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Genesis 50:1-26 - Homilies By R.a. Redford

Retrospect and prospect.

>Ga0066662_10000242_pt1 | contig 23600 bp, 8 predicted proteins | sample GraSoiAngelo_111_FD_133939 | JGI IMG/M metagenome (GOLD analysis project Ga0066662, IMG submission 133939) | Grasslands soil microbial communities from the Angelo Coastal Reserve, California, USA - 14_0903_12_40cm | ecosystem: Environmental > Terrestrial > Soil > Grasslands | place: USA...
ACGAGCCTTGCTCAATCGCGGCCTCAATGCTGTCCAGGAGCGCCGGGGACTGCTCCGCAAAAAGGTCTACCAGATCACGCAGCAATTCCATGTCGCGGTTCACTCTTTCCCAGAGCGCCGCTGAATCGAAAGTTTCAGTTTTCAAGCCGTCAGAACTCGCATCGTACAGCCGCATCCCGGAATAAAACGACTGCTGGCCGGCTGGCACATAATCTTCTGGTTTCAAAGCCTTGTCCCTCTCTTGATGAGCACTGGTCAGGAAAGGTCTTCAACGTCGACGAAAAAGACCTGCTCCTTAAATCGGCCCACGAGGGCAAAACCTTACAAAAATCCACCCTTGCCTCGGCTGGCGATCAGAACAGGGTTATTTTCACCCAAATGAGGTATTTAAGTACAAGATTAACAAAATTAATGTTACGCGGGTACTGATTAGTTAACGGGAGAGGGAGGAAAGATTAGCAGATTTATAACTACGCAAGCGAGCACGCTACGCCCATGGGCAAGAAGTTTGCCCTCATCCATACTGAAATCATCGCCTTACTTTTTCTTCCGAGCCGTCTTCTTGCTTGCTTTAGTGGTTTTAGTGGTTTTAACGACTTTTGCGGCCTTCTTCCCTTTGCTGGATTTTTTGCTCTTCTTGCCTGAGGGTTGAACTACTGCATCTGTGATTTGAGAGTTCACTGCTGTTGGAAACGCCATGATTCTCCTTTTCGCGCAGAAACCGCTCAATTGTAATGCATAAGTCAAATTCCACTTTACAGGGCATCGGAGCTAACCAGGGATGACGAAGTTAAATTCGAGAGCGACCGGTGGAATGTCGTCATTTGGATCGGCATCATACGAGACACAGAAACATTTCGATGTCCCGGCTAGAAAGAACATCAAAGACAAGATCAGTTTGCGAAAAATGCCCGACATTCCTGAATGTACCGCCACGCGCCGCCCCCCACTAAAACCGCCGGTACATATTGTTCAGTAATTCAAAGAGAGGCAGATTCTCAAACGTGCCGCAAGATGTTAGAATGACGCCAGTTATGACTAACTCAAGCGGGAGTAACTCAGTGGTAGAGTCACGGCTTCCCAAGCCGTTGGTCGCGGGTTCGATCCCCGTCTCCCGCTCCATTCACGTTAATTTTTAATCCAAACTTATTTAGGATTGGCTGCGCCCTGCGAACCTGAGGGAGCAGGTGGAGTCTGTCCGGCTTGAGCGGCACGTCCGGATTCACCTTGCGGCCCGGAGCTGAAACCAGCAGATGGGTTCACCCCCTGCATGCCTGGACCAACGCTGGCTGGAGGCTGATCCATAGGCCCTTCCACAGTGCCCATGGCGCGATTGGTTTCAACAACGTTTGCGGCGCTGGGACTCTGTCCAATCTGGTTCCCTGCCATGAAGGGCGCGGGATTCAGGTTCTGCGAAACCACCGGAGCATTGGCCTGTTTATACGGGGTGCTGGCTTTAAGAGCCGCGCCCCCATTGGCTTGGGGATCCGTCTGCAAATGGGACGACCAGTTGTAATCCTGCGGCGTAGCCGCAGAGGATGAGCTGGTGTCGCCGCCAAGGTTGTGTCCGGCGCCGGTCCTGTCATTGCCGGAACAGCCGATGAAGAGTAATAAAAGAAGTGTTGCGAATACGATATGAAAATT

The fellowship of Egypt with the children of Israel in the burial of Jacob is full of significance. " A very great company went with them." "Abel-Mizraim" the Canaanites called it, "a grievous mourning to the Egyptians." It seemed to them altogether an Egyptian funeral. Yet we know that it was not. The work of God's grace will transform the world that it shall not be recognized. The funeral itself said, Egypt is not our home. It pointed with prophetic significance to the future of God's people. Canaan, the home of God's people, is the symbol of the everlasting home. Strange that the conscience should wake up in the brethren of Joseph after the father's death. How great the power of love in subduing fear! The true-hearted, tender piety of Joseph both towards God and towards his father and his kindred, is not influenced by such considerations as affected the lower characters of his brethren. They feared because they were not as true as he. "Joseph wept when they spake unto him," wept for them, wept to think they had not yet understood him. It is a great grief to a good man, a man of large, simpler loving nature, to be thought capable of unkindness and treachery. Joseph recognized that his life had been a Divine thing. He was only an instrument in the hands of God, in the place of God. He saw Providence working with grace. The influence of real religion is to sanctify and exalt natural affections. Joseph's end, like his father's, was a testimony to the faithfulness of God, and a fresh consecration of the covenant people to their Divine future. " I die, and God will surely visit you. He was a truly humble man to the last. His people's blessedness was not of his making. His death would be rather their gain than their loss. Yet "by faith he gave commandment concerning his bones" ( Hebrews 11:22 ), not in any foolish feeling of relic worship, but because he would have the people while in Egypt not to be of Egypt. Those who live on the promises of God will feel that" faith is the substance of things hoped for, the evidence of things not seen," and confess, not by word only but by deed, and to the last moment of life, "that they are pilgrims and strangers on the earth," "seeking a better city, even a heavenly."— R .

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